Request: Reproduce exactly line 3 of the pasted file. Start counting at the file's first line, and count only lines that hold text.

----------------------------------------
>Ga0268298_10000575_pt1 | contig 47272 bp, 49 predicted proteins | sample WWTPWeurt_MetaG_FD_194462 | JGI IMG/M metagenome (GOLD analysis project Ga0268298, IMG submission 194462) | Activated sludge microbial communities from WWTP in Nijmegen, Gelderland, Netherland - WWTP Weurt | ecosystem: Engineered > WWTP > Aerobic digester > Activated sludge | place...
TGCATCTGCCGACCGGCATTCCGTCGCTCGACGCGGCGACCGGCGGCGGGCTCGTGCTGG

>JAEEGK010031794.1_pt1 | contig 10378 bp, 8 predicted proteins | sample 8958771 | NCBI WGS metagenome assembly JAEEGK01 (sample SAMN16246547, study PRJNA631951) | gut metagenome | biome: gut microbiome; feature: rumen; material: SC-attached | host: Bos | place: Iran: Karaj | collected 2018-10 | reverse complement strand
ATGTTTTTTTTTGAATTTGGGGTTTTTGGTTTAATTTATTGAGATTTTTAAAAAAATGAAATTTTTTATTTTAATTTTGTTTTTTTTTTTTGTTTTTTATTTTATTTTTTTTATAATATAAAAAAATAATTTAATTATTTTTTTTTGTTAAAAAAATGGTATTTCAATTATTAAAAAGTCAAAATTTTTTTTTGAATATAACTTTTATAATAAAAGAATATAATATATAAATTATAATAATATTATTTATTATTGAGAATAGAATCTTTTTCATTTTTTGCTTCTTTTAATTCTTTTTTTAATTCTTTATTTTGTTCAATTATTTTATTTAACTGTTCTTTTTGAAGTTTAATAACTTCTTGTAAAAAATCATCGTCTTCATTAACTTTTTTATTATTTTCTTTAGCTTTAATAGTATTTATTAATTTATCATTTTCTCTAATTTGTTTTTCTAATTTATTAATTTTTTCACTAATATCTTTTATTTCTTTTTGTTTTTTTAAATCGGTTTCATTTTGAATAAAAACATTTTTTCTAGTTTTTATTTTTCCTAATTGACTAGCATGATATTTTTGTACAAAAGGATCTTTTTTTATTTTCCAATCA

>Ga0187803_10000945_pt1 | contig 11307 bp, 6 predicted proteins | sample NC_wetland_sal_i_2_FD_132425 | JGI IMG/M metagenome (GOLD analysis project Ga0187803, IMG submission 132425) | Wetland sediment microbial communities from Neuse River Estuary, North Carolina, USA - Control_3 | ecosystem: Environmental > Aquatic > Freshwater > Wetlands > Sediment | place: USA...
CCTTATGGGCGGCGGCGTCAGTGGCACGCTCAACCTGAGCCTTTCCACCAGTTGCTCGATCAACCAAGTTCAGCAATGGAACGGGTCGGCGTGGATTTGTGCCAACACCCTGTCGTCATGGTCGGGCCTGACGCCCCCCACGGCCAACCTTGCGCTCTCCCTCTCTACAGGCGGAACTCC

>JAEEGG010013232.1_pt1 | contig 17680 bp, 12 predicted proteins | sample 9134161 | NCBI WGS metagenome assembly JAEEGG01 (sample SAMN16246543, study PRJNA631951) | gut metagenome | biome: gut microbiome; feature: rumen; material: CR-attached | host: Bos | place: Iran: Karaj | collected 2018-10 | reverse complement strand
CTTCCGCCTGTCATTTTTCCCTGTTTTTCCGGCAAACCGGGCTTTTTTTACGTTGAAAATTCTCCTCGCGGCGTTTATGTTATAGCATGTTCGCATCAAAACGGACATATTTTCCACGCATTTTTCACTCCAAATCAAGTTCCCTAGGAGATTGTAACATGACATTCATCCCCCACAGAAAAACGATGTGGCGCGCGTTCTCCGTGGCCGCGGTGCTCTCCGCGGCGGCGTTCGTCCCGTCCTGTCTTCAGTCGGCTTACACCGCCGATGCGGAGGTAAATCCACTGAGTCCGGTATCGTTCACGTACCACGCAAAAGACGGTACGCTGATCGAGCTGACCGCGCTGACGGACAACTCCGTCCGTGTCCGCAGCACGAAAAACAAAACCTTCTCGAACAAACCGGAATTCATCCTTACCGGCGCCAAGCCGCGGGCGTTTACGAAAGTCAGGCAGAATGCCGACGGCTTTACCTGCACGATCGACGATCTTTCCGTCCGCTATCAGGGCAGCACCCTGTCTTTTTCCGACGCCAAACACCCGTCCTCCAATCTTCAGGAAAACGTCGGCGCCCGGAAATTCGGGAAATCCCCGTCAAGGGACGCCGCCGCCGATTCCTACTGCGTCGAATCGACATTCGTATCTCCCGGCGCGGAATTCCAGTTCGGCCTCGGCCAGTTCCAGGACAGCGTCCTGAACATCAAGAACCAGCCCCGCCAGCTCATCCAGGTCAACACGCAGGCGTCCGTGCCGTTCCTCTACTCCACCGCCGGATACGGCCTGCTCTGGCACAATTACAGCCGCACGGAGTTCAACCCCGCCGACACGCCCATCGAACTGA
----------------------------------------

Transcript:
>JAEEGK010031794.1_pt1 | contig 10378 bp, 8 predicted proteins | sample 8958771 | NCBI WGS metagenome assembly JAEEGK01 (sample SAMN16246547, study PRJNA631951) | gut metagenome | biome: gut microbiome; feature: rumen; material: SC-attached | host: Bos | place: Iran: Karaj | collected 2018-10 | reverse complement strand